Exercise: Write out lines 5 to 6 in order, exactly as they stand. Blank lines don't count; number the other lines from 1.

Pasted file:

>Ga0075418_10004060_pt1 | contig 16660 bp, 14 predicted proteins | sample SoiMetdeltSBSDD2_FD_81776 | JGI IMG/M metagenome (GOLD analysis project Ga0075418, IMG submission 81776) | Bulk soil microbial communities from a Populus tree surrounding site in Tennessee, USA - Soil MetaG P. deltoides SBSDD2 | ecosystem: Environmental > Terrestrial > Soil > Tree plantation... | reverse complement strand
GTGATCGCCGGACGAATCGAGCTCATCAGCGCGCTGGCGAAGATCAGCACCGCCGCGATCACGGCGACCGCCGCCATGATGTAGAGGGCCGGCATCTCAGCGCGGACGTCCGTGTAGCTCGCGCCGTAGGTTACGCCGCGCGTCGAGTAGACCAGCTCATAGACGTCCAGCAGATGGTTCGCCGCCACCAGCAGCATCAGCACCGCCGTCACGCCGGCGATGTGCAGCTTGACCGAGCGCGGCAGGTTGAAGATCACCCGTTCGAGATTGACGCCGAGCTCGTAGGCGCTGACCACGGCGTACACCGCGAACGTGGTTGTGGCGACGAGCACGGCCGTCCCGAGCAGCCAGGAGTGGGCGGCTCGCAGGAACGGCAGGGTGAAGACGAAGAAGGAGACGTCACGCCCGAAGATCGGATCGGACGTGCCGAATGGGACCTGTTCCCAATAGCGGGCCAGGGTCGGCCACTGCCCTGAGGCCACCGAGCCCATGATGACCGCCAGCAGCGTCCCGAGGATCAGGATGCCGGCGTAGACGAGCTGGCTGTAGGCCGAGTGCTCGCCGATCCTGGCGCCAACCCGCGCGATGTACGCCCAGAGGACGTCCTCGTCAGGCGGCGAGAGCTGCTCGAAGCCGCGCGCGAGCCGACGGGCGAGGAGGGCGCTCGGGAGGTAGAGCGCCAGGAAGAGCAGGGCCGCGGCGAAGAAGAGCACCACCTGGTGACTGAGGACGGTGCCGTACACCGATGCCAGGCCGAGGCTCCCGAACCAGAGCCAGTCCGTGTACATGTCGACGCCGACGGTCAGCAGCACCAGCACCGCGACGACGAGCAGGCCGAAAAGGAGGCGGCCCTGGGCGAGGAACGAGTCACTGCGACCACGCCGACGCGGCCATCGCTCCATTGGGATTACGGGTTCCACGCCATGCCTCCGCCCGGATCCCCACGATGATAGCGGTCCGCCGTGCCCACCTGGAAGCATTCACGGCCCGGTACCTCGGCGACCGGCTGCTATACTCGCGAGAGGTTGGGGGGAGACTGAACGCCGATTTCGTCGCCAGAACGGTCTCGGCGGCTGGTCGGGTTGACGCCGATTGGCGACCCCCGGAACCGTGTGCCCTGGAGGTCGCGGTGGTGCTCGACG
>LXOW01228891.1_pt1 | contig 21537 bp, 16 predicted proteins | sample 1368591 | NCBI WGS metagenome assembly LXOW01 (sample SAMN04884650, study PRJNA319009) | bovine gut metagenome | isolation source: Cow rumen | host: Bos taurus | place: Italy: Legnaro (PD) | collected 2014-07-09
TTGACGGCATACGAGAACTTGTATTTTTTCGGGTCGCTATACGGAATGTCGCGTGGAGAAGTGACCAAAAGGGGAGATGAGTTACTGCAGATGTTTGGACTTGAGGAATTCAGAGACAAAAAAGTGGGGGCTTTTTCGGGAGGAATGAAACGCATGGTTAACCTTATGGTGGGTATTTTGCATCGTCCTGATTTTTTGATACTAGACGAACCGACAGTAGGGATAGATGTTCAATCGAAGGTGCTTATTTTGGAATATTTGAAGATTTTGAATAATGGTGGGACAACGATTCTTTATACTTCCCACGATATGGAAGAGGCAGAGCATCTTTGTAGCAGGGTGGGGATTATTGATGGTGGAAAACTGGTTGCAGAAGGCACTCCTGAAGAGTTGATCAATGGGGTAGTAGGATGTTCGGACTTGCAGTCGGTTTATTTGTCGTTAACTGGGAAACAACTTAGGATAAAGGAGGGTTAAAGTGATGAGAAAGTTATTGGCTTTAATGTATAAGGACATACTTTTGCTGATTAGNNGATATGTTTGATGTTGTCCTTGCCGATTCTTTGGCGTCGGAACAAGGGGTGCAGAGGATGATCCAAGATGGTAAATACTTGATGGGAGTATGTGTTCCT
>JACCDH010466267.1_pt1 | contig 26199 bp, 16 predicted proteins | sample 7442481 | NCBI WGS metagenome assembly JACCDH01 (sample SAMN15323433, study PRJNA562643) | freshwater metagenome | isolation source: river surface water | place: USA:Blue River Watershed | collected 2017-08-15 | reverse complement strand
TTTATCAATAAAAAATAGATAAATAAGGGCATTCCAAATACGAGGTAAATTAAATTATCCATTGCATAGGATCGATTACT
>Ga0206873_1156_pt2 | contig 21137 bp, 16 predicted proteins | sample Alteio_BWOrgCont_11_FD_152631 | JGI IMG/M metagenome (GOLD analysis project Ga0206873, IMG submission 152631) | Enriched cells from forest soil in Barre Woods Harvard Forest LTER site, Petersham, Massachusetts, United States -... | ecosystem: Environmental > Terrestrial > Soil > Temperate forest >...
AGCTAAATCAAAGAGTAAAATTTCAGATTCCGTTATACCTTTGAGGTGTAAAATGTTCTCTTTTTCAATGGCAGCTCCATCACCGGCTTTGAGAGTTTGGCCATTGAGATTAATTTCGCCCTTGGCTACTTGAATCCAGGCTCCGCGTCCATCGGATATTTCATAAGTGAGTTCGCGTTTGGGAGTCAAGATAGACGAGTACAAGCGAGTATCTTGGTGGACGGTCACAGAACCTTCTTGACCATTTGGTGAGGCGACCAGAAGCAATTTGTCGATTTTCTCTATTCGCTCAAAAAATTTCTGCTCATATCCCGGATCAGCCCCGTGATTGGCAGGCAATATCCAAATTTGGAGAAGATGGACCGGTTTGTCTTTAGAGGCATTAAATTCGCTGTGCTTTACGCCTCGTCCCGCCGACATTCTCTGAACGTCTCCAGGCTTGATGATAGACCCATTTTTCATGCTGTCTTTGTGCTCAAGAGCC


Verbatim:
>JACCDH010466267.1_pt1 | contig 26199 bp, 16 predicted proteins | sample 7442481 | NCBI WGS metagenome assembly JACCDH01 (sample SAMN15323433, study PRJNA562643) | freshwater metagenome | isolation source: river surface water | place: USA:Blue River Watershed | collected 2017-08-15 | reverse complement strand
TTTATCAATAAAAAATAGATAAATAAGGGCATTCCAAATACGAGGTAAATTAAATTATCCATTGCATAGGATCGATTACT